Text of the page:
Baldwin apples are a multi-purpose variety with a sweet-tart flavor suited for fresh and cooked preparations. The apples have tough, chewy skin, and when consumed fresh, the skin can be peeled or left intact, depending on preference. Baldwin apples can also be sliced and dipped into caramel, chocolate, and nut butter, layered into sandwiches and placed on toast, chopped into salads, slaws, and fruit bowls, or quartered and displayed on cheese plates. The apples can also be used as a fresh topping over breakfast dishes such as oatmeal, waffles, and pancakes, mixed into grain bowls, or blended into smoothies. In addition to fresh preparations, Baldwin apples are known for their sweet-tart juice and have been frequently used in cider blends in the United States for over two hundred years. The apples contain a high sugar content, and when the flesh is fermented, the sugar ferments into approximately 6% alcohol with citrusy and melon-like undertones. Baldwin apples also hold their shape well when cooked and are often mixed with tarter apple varieties to create a layered flavor profile in baked goods such as pies, tarts, muffins, crisps, and cobblers. The apples develop a caramelized, sweet taste when sauteed with butter and spices, can be cooked down into a puree and sauce for roasted meats, or can be hollowed and baked as a healthy dessert. Baldwin apples pair well with dried fruits such as cranberries, raisins, figs, and cherries, spices including cinnamon, cloves, ginger, and nutmeg, vanilla, and nuts such as walnuts, pecans, pistachios, and almonds. Whole, unwashed Baldwin apples will keep 1 to 4 months when stored in the refrigerator's crisper drawer or cold storage.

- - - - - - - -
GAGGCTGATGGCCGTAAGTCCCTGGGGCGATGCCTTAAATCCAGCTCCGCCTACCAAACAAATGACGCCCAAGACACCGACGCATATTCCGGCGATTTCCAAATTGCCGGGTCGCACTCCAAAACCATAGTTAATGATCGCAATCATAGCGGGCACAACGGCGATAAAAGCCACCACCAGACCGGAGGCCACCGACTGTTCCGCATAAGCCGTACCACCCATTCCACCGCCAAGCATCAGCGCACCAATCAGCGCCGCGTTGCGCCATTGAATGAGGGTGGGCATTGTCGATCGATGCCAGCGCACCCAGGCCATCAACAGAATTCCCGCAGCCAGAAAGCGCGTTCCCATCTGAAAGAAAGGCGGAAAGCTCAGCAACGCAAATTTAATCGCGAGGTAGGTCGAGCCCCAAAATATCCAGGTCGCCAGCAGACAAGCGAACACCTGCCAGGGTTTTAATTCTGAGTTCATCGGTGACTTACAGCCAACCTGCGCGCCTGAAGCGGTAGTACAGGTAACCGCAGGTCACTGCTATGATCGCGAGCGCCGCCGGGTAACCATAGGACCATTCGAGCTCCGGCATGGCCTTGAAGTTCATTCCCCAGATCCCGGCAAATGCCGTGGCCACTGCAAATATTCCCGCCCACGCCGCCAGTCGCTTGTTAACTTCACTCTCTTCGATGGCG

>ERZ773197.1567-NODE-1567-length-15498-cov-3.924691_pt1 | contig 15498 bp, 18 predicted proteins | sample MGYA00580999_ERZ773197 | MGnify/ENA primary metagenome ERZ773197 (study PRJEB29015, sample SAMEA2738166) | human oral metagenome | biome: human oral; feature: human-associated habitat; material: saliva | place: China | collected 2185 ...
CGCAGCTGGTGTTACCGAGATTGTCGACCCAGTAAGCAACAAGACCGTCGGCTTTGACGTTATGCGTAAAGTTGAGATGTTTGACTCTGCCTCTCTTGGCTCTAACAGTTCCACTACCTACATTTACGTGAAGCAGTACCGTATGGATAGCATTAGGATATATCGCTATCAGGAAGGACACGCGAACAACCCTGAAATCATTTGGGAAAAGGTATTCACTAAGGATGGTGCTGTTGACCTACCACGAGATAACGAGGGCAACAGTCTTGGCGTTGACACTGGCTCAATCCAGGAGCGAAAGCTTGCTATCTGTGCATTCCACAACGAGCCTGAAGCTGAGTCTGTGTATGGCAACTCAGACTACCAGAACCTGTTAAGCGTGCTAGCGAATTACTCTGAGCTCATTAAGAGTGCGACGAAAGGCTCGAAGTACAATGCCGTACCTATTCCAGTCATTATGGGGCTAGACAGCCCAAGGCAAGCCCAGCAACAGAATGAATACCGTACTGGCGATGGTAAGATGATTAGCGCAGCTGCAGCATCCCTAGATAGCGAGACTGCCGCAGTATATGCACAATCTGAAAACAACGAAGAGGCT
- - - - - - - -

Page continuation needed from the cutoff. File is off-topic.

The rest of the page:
In Wilmington, Massachusetts, a monument marks the site of the first Baldwin apple tree. The monument was constructed in 1895 by the Rumford Historical Association of Woburn and is comprised of a five-foot stone pedestal with a carving of a Baldwin apple on top of the rectangular base. There is also an inscription that recounts the history of the apple, and the original inscription credited surveyor Samuel Thompson with the discovery of the apple. It took over 60 years to edit the inscription, changing the text to include the origins of the variety’s name, given in honor of Colonel Loammi Baldwin. In the modern-day, the Baldwin Apple Monument is one of the few monuments in existence dedicated to a specific apple variety. In Woburn, Massachusetts, a statue erected of Colonel Loammi Baldwin features a plaque at the base, which mentions Baldwin’s famous role in promoting Baldwin apples. This statue is about two miles north of the Baldwin Apple Monument and is significant as Baldwin was a prominent historical figure of the 19th century. Beyond apples, Colonel Loammi Baldwin was a well-known Revolutionary War veteran who crossed the Delaware River with George Washington and fought in the battles of Lexington and Concord. After the war, Baldwin requested cuttings from the Baldwin apple tree and cultivated his own personal tree. The war veteran was also the first Superintendent of the famous Middlesex Canal.